What you see: A squash that’s stringy on the inside.
What it is: An old squash. Aging made the squash’s internal plumbing visible.
Eat or toss: It probably won’t taste as good, but it’s not unsafe. Consider using it in a dish where the squash doesn’t play a staring role.
Can you eat squash with stringy flesh?
One great feature of squash is it keeps well. But nothing stays good forever and here we have a squash that spent too much time on the shelf.
As this honeynut squash sat in my pantry, it was still alive and preparing for the next chapter in its squashy life. Top priority: fueling up its seeds via a tangle of internal transport channels (which you may remember from grade school as “phloem” and “xylem” tissues).
In a perfectly ripe squash you see some of those fibers in the seed cavity, but they’re also seamlessly worked into the smooth flesh of the rest of the squash. That changes, however, when the squash finishes topping off its seeds and gets ready to self destruct.
“And so the seeds are saying, ‘OK, I’m ready, I’m mature,’” explained Penelope Perkins-Veazie, a horticulture science professor at North Carolina State University. “So the flesh is basically just saying, ‘OK, it’s time to break down.’ Eventually what’s going to happen is that fruit will fall apart and it will allow the seeds to be dispersed.”
The squash’s starches had been keeping the flesh firm by holding the cells together, Perkins-Veazie explained. But as the natural breakdown process turns sturdy starches to small, water-soluble sugars, the flesh falls away, revealing those transport fibers.
Hence, stinginess. (And, of course, this stringiness is different from what we see in spaghetti squash, where the flesh easily forms pasta-like strings when coaxed with a fork; that has more to do with the spaghetti’s squash’s unique texture than aging.)
Texture and flavor decline with age
While things are getting stringy, the taste is also deteriorating. For example, a winter squash, like a honeynut or butternut, converts beta carotene, that nutrient we love for its health benefits and vivid orange color, to something similar, but differently flavored, called beta ionone, Perkins-Veazie said.
Beta ionone is also present in a perfectly ripe squash and contributes to the fruit’s distinctive taste, but too much of it can cause icky flavors (which we detect through the squash’s “volatiles” or “aroma molecules”).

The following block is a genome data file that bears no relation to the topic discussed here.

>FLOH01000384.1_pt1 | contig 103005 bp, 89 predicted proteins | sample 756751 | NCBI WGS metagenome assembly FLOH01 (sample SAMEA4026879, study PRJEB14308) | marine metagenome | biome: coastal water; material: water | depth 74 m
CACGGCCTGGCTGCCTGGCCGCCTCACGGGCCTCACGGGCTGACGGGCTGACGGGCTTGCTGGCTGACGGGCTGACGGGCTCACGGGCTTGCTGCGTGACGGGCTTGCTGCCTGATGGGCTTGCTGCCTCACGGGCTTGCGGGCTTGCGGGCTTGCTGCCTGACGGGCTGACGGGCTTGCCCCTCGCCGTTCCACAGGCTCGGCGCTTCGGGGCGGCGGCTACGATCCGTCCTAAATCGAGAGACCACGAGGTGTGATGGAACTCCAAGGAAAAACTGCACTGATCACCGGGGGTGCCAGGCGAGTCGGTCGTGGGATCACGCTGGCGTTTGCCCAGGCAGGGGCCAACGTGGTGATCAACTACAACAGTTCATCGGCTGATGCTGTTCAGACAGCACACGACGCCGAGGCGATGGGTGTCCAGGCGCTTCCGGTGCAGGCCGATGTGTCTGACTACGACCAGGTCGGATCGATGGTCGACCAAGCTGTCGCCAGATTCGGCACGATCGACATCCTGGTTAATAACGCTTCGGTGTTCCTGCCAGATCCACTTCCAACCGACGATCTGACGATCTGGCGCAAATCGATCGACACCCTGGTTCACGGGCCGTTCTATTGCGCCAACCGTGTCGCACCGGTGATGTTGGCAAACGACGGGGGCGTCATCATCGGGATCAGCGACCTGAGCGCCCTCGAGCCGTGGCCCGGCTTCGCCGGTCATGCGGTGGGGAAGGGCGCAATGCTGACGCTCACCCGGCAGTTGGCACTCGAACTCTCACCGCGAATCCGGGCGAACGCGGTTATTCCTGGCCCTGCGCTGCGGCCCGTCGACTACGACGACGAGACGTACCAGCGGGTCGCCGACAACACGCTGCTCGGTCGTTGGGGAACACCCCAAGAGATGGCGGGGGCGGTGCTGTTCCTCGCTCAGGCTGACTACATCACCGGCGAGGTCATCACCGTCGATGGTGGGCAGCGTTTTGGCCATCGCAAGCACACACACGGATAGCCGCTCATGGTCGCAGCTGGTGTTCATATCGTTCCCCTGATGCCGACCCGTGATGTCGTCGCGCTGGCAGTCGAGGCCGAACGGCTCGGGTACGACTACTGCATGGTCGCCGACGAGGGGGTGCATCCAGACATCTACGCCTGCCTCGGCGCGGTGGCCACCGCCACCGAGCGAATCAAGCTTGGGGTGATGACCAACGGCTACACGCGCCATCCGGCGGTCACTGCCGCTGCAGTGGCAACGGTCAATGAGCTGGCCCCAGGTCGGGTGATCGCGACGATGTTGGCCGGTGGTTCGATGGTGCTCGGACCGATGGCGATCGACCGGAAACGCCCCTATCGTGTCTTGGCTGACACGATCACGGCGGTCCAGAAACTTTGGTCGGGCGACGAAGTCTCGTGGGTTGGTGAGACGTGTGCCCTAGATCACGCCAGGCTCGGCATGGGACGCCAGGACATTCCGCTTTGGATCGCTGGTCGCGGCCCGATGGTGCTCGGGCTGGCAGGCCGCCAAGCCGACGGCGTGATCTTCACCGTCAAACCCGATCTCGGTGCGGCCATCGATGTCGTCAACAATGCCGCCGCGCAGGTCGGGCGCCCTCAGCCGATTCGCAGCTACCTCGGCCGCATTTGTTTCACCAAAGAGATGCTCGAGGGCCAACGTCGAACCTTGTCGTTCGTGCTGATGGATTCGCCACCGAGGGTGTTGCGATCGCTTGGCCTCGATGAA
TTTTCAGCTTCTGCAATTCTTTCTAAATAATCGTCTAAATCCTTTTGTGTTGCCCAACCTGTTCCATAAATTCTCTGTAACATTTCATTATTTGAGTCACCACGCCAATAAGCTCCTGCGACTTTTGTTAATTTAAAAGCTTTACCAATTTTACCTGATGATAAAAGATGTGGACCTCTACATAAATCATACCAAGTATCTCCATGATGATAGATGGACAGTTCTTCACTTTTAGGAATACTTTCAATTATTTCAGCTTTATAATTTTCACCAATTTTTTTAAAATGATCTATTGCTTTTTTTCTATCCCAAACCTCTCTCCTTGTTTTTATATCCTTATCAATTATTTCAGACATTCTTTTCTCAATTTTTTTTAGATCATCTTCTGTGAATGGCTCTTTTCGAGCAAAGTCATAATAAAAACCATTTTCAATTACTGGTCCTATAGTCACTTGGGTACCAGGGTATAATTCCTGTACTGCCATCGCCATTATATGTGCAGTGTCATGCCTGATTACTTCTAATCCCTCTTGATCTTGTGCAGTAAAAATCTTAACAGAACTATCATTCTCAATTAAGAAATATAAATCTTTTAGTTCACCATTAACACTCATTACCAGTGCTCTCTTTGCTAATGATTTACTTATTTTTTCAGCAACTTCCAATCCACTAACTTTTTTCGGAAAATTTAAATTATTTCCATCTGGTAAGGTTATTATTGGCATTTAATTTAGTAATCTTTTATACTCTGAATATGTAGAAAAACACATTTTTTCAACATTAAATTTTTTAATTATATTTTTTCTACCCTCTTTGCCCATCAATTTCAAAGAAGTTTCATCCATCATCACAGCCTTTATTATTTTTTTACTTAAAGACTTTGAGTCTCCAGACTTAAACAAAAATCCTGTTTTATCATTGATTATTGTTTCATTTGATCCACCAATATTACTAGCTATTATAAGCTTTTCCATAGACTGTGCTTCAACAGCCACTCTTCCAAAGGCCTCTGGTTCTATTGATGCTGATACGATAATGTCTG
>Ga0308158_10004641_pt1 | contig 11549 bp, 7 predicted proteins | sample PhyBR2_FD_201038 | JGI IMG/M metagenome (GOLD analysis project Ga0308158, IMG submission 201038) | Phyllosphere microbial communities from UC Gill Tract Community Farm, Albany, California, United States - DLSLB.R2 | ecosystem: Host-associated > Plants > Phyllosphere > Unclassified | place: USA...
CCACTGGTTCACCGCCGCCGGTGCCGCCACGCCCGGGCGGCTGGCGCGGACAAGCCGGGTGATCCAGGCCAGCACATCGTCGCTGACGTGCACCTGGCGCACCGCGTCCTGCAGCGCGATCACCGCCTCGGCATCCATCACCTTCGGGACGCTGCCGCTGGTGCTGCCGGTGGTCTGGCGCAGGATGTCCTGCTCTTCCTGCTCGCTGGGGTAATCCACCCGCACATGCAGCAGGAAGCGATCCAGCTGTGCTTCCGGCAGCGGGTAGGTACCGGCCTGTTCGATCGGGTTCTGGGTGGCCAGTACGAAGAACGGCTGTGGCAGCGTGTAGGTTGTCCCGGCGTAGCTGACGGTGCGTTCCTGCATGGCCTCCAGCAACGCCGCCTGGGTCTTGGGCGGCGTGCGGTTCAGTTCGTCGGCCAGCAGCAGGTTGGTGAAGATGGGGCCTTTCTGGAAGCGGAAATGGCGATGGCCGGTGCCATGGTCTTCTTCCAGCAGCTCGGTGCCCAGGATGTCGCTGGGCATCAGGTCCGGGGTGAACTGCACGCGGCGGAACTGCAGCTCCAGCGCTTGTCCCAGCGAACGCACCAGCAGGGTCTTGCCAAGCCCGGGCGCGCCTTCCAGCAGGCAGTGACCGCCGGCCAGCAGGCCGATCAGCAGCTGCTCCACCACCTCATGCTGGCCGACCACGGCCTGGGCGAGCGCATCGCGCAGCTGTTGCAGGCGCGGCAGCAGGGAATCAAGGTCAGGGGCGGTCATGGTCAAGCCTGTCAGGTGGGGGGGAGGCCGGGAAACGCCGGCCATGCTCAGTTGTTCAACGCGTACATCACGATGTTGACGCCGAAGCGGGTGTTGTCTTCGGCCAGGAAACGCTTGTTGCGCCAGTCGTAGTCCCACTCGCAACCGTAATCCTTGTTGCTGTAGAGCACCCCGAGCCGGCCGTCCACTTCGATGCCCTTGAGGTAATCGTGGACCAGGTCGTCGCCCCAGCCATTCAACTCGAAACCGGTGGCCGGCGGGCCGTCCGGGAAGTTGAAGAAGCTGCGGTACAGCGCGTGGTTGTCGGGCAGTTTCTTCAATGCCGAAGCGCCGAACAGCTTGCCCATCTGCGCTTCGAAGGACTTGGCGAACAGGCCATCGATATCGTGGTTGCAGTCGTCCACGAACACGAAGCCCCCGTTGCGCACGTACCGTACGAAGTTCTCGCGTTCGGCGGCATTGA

All in all, a stringy squash like this won’t give you the best culinary experience.
“So the starch is gone,” said Perkins-Veazie, who studies how produce behaves after harvest. “It’s just really thin and kind of runny when you cook it. Then it has a kind of stringy feel to it and then it then it has off flavors because the beta carotene has gone to the next level of volatiles and they have a weird flavor. Put all that together and it’s like ‘yech.’”
Yech indeed! So, confession time: I ate this squash. I didn’t find it as horrible as Perkins-Veazie might have, but it did roast up to a thinner, almost gloopy consistency and the flavor was more intensely squashy (all those beta ionones!) than I would have liked.
So, how long can you store a butternut squash?
With all this talk about what happens to squash as it ages, you may be uncertain about storing it. First things first: don’t refrigerate winter squash like honeynuts or butternuts. The 40 degrees Fahrenheit or less required for safe refrigeration is too cold for whole squash. (Chopped winter squash should be refrigerated and used within several days; summer squash, like zucchini, should be stored in the fridge.) Refrigeration weakens winter squash’s cells and causes enzymes to misfire; it can actually accelerate decay.
So, the fridge is too cold, but here’s the rub: room temperature is too warm. One consequence of high temperatures is flesh breakdown, reports the University of California’s Postharvest Center. Perhaps the squash featured at the top of this post would have fared better if it had been stored in a cooler place. But how cool?
According to SaveTheFood.com, butternut squash and pumpkin are best stored for two to three months at 55 degrees. The University of California has found that, depending on the variety, winter squash can last for two to six months at 55 to 59 degrees. That’s definitely colder than room temperature.
So, unless you have a root cellar (or a squash fridge), you can’t win. The best compromise is to err on the warmer side and keep squash in a pantry. Ideally one that is dark, cool and well ventilated. But since it will most likely be above 55 degrees, the actual shelf life will be hard to predict.
In my kitchen, I find wide variation in how long fruits and vegetables last, even when I store them consistently. This probably has to do with factors that are hard for a consumer to know or control, like field conditions during growth, when and how an item was harvested and how it was stored before it was purchased.
So, while squash generally stores well, to avoid stringiness and other surprises, I try to use it within a month.
- Penelope Perkins-Veazie. Professor of Horticultural Science. North Carolina State University.
- Pumpkin and Winter Squash. Vegetable Produce Facts. Marita Cantwell and Trevor V. Suslow, Department of Plant Sciences, University of California, Davis. Postharvest Technology Center. University of California.
- The Biochemistry and Antioxidant Properties of Carotenoids. Oguz Merhan. Chapter from “Carotenoids” by Dragan J. Cvetkovic and Goran S. Nikolic.
- Pectin. Britannica.
- Squash, winter. SaveTheFood.com. STORE IT: Our Interactive Storage Guide – With Tips, Tricks and Info to Keep Your Food Fresh and Tasty For As Long As Possible.